Your LOST is the Cities Gain

Following up on what Conservative posted, I think it is important to add perspective to the debate.  Conservative pointed out that the purpose of LOST is to provide property tax relief to the citizens.  If you take a look at the County’s budget, you will see that that ~41% of the budget (or ~$36.7m) comes from property taxes.   The impact of LOST to the county comes to about $20m.  The rollback we see is about 30%.  If my math is correct the County’s current milage rate is 6.25mills; without LOST it would be about 9.6. 

To see what you pay in property tax, you take 40% of the taxed assessed value of your property, divide by 1000 and multiply by the rate.  So if you have a $300,000 home, your county tax would be $750. If there were no LOST, the bill on the same home would be $1,152.  So the 1 penny sales tax saves the $300k homeowner over $400 per year.  (An argument may be made at this time if LOST is even worth it.  You would have to spend over $40k per year on goods to get a savings, so I would say that it is worth it).    

From what I understand, the current split is about 75% to the County and 25% to the cities.  The cities are proposing that there be a 60-40 split.  Essentially, this would mean a tax increase or drop in service for everyone that does not live in a city.  For those in the cities, it could be a tax increase or drop in service for you as well.  According to the Georgia Department of Revenue, in 2011 the only cities that charged property tax in the county were Gainesville, Oakwood and Flowery Branch.  Buford, Clermont, Gillsville, Lula, and Braselton all had zero property taxes in 2011; so this begs the question, what taxes are being rolled back?  The cities that do not charge property tax are essentially living off of LOST, Insurance Premium Tax, franchise fees and fines.    A gain in LOST revenue by these cities means growth in government since there is no mechanism to roll back money to the property owner; in other words, if there was a property tax, they could roll it back and you may see a savings.  Since there is no property tax, however, the only option is to spend the money.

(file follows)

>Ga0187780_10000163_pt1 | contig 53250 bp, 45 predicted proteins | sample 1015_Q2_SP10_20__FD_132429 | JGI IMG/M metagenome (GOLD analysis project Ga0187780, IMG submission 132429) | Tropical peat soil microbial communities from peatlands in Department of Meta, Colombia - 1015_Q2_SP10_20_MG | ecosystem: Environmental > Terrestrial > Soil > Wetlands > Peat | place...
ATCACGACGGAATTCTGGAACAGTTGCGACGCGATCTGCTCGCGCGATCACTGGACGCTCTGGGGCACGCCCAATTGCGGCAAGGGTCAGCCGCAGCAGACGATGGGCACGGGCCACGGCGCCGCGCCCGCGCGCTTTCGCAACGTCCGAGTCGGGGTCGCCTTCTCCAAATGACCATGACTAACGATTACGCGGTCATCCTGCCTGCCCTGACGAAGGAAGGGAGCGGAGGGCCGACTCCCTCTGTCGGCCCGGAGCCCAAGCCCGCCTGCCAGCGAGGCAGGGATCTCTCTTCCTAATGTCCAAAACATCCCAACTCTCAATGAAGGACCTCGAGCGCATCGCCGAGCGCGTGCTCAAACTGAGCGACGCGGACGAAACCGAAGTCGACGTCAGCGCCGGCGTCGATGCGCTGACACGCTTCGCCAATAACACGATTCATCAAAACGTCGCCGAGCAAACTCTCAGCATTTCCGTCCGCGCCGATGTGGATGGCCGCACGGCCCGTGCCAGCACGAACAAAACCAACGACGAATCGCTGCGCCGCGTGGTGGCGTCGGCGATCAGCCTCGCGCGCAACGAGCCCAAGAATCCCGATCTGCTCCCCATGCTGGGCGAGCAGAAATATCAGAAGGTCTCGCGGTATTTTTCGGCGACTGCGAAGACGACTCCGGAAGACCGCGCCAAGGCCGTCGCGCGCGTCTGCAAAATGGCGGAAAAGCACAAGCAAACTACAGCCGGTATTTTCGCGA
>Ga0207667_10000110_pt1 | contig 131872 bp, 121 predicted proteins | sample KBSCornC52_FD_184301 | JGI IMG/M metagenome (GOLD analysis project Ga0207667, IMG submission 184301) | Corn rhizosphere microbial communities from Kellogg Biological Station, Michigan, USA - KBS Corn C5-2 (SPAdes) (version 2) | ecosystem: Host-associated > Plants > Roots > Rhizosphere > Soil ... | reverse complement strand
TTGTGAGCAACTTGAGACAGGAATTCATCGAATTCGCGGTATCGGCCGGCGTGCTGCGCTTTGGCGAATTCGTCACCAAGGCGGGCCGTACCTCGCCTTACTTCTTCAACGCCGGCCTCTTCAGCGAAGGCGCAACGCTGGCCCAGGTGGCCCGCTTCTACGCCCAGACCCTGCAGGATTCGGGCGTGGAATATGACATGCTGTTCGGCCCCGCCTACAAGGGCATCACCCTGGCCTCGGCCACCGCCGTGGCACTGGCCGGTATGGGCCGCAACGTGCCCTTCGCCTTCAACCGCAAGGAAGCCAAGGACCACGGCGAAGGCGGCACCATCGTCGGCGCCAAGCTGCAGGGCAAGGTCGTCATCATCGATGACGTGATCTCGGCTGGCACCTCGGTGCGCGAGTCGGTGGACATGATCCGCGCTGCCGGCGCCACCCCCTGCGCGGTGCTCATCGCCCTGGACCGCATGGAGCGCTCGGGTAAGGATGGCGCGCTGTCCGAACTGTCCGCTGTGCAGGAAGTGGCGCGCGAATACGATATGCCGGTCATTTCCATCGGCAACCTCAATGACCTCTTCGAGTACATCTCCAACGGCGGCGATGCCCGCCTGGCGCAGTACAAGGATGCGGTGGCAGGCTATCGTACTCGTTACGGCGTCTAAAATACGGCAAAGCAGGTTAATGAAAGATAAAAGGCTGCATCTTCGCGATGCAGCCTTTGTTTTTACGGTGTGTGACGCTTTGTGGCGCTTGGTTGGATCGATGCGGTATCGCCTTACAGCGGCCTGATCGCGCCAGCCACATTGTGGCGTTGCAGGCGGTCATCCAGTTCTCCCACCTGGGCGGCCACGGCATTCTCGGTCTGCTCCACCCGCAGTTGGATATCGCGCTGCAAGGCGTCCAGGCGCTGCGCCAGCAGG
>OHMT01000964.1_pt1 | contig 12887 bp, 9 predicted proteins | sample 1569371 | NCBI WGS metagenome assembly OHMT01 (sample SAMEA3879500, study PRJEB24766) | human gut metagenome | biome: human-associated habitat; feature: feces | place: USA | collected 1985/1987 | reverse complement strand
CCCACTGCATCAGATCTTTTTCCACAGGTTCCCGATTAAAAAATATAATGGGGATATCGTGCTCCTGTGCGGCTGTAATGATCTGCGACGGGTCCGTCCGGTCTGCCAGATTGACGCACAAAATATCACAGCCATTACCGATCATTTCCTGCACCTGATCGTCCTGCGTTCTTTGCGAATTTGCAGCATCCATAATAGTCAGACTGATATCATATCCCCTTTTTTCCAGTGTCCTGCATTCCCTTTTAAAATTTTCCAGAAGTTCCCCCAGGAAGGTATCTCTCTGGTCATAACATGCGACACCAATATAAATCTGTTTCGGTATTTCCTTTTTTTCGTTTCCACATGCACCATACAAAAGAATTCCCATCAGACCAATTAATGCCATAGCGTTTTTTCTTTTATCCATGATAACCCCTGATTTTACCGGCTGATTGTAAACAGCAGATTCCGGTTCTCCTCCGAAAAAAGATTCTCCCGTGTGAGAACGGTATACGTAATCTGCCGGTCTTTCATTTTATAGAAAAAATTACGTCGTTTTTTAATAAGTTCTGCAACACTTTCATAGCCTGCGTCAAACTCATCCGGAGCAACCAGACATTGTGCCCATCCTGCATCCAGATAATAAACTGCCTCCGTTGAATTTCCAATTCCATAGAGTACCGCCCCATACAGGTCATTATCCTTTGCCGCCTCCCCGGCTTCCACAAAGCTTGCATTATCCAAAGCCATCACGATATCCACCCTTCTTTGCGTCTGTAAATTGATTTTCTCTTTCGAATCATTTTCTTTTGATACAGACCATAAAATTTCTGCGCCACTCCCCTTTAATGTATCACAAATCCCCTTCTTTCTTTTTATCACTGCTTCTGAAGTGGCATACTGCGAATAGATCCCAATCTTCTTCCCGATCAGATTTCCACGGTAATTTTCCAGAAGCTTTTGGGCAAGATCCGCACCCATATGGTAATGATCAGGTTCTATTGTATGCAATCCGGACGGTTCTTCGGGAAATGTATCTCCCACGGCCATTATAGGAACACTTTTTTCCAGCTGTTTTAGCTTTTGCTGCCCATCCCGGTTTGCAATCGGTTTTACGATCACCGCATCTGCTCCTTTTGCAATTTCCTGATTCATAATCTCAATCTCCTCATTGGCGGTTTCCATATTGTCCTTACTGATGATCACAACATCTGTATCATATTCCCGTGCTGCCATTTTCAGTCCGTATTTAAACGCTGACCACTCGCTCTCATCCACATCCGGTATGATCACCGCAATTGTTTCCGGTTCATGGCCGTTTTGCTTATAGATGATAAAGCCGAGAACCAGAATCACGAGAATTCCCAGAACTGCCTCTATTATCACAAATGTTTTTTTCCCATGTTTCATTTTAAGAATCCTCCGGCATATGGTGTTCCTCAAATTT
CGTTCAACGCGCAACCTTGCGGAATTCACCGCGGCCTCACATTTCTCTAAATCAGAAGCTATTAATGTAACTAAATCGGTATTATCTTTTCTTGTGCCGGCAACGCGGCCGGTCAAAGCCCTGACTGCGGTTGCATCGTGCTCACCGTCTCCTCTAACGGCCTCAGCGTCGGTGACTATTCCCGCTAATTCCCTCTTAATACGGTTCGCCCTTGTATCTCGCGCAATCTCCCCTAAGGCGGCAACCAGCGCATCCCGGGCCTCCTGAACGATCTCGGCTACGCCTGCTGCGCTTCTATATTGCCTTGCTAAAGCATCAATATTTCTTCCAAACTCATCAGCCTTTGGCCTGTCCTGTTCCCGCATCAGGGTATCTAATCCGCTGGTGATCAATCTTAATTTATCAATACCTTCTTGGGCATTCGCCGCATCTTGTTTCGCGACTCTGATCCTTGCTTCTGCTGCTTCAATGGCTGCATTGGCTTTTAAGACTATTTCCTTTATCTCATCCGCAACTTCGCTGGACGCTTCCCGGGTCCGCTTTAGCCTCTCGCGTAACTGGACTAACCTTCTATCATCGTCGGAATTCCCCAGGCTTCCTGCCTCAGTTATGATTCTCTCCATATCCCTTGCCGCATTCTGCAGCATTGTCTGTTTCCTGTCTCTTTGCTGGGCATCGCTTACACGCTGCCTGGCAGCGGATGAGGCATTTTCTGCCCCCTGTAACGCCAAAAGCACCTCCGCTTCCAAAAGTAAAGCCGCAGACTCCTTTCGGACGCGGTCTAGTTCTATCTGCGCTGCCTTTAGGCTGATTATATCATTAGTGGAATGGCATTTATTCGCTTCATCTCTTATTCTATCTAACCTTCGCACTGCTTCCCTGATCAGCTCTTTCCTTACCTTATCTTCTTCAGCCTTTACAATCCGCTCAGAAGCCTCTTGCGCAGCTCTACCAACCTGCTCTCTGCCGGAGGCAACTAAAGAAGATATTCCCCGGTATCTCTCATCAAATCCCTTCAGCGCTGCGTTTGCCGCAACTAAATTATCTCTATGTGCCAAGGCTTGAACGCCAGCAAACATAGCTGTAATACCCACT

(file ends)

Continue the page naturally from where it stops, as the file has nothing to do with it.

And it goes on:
As far as Gainesville, Oakwood and Flowery Branch, do you really think they will roll back taxes.  Gainesville and Oakwood recently increased their milage rate and no one uttered a word.  Flowery Branch has been brainstorming ways to spend theirs: 1- they have started a capital improvement plan, 2- they have started a storm water study, and 3- rumor has it, they want to move city hall to the old Habersham Bank Building. 

On the other side, if I were Gainesville, Oakwood and Flowery Branch, I would be a little upset that their share will be split evenly with Clermont, Gillsville, and Lula; “.. Small qualified municipalities can elect to be “absent” municipalities, which mean they may choose not to participate in the negotiation process or are not included the negotiation process. The calculation of distribution of LOST funds for absent municipalities is one of the most complex provisions in state law pertaining to local government revenues. Generally, distributions are calculated based on 1) the absent municipalities’ percent share of the total municipal population in the county; and 2) the municipal share of LOST proceeds in the county (pp. 10).”  Currently the cities share based on population.  So while Flowery Branch, Oakwood and Gainesville offer more services, they receive the same percentage based on population. 

While I hate that we are all paying lawyers and judges to do something that our elected officials should be able to do, it would seem that the parties are stuck in a trench and the only way for this gap to be bridged will be by someone wearing a black robe.  All I can say it, good luck Hall County.

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